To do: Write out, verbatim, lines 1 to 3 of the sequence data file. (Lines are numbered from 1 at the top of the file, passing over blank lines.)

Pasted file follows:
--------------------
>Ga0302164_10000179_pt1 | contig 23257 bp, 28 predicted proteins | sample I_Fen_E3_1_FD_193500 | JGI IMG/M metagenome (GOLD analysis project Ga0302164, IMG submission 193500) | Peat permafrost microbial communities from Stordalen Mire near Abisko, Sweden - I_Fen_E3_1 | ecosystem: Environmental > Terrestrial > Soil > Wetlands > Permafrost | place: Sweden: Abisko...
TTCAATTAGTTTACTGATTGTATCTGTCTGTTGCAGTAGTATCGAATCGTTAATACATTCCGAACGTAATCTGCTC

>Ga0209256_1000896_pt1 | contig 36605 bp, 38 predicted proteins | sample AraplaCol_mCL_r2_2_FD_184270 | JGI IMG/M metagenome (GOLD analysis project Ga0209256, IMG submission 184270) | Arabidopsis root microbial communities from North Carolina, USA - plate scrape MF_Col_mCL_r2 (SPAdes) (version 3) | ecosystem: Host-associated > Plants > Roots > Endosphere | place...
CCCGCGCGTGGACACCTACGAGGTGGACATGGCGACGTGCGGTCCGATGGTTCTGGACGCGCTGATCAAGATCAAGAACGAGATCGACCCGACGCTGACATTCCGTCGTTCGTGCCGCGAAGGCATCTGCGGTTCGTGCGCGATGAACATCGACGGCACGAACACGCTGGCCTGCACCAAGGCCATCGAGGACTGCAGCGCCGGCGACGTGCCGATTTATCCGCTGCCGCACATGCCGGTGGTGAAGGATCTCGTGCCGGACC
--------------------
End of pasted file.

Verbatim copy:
>Ga0302164_10000179_pt1 | contig 23257 bp, 28 predicted proteins | sample I_Fen_E3_1_FD_193500 | JGI IMG/M metagenome (GOLD analysis project Ga0302164, IMG submission 193500) | Peat permafrost microbial communities from Stordalen Mire near Abisko, Sweden - I_Fen_E3_1 | ecosystem: Environmental > Terrestrial > Soil > Wetlands > Permafrost | place: Sweden: Abisko...
TTCAATTAGTTTACTGATTGTATCTGTCTGTTGCAGTAGTATCGAATCGTTAATACATTCCGAACGTAATCTGCTC

>Ga0209256_1000896_pt1 | contig 36605 bp, 38 predicted proteins | sample AraplaCol_mCL_r2_2_FD_184270 | JGI IMG/M metagenome (GOLD analysis project Ga0209256, IMG submission 184270) | Arabidopsis root microbial communities from North Carolina, USA - plate scrape MF_Col_mCL_r2 (SPAdes) (version 3) | ecosystem: Host-associated > Plants > Roots > Endosphere | place...